Author Topic: Touching puffy nipples makes it worse?  (Read 6281 times)

Offline kdot93

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Just a question, Im a late blooming 20 year old male and I have a very mild case of puffy nipples. I believe it is in my genetics to carry fat in my chest just as my dad and brother does, and as I am slowly going through puberty the problem is reducing.My left nipple has little to no puffiness, but my right nipple slightly sticks out and is more puffy. It feels as if my right areola is slightly more loose and there is always tiny cracks on it. I am constantly playing/touching my right nipple just to try and reduce the puffiness. So my question is, is the constant touching making the problem worse or it just a case of unsymmetrical nipples/chest. If it is caused by touching/playing, is the protrusion and puffiness of the areola temporary or permanent? If i stop touching my right nipple will the slight protrusion of the areola reduce over time? I read something about prolactin induced puffy nipples, does this have to do with it?


Offline Paa_Paw

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Some men have very sensitive nipples. There is no connection between this and Gynecmastia. There is likewise no connection established between nipple stimulation and Gynecomastia.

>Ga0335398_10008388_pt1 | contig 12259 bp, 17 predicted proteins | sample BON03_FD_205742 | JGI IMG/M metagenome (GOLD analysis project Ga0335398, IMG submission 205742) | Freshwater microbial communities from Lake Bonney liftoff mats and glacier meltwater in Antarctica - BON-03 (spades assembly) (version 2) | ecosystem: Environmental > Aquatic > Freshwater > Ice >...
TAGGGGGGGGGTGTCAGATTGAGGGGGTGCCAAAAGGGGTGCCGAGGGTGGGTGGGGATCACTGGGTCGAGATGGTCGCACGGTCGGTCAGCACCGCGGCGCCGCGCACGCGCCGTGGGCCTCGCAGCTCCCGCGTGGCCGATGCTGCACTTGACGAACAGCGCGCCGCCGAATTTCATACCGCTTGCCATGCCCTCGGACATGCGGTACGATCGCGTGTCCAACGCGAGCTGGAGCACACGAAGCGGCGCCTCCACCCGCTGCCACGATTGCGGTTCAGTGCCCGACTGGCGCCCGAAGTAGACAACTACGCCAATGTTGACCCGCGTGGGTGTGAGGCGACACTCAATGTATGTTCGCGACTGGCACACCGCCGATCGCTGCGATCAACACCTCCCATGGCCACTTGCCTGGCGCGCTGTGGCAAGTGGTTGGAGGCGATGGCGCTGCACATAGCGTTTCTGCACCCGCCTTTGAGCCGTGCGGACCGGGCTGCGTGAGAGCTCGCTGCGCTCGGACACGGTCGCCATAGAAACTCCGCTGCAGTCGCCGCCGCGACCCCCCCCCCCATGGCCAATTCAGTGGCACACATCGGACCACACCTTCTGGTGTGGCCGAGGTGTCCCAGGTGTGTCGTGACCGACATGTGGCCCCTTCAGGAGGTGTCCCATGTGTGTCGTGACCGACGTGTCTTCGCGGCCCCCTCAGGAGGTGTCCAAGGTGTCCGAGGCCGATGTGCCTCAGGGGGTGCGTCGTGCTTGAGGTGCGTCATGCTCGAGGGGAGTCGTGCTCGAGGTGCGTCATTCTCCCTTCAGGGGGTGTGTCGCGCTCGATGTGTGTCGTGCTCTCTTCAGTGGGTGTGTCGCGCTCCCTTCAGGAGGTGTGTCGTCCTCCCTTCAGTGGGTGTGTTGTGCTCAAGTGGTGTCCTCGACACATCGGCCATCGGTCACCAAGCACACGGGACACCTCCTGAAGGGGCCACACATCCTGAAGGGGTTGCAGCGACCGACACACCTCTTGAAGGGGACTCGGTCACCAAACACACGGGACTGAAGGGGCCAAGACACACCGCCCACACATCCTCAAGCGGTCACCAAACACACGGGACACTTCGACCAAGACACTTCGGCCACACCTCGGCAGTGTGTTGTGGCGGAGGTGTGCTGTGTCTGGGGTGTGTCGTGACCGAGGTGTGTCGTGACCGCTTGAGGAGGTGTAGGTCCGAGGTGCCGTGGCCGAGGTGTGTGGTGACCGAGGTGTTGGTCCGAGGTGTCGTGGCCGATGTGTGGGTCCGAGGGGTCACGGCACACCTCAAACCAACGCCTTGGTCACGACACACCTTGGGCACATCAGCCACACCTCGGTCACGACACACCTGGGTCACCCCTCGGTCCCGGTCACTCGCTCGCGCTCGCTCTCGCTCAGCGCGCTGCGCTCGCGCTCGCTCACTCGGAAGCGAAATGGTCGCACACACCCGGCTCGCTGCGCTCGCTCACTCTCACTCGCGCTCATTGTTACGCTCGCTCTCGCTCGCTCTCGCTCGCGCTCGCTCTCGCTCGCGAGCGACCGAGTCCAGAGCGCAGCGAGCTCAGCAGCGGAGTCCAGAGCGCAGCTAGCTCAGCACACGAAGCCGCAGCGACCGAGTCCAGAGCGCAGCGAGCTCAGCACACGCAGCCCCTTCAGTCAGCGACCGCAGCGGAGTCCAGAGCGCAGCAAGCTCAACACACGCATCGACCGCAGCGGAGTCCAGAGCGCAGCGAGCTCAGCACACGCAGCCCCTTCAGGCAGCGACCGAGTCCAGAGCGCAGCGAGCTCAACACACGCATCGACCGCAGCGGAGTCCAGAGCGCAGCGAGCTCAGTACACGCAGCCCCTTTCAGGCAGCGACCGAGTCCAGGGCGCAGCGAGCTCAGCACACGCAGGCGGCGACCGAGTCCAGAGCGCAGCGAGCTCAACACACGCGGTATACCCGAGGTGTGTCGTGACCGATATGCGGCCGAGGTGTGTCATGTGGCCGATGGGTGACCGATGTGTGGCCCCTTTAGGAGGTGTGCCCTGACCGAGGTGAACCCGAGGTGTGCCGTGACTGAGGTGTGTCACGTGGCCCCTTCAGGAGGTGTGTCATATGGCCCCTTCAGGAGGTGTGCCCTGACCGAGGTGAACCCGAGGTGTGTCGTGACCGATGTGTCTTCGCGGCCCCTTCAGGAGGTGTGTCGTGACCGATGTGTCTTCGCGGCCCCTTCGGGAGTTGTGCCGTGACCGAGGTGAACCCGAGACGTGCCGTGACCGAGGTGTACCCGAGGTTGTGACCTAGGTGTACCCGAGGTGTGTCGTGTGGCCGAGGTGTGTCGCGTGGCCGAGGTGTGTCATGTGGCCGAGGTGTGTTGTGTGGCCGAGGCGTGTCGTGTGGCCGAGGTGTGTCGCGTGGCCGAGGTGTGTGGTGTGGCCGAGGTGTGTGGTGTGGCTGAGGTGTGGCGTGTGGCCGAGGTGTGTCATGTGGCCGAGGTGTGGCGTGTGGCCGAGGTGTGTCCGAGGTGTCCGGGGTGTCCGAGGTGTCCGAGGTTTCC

Grandpa Dan

Offline Dr. Elliot Jacobs

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Puffy nipples are due the presence of breast tissue directly beneath the areola -- not fat.  It doesn't matter what it feels like -- it is breast tissue.

There is a small muscle just under the skin of the areola.  When the areola/nipple is stimulated (by touch, emotion, cold environment), the muscle contracts the areolar skin (which causes the tiny ridges in the areola) and the areola flattens -- it looks better.  The breast tissue was actually pushed down into the breast.  Unfortunately, when the muscle relaxes, the puffiness returns.  There is no permanent treatment for puffy nipples other than surgery.

There is no way, also, to stop the changes of the areola (from tight to relaxed)-- this is a normal physiological process.  Surgery does not affect it.

Dr Jacobs

Dr. Jacobs 
Certified: American Board of Plastic Surgery
Fellow: American College of Surgeons
Practice sub-specialty in Gynecomastia Surgery
815 Park Avenue
New York, New York 10021
Telephone:  (212) 570-6080


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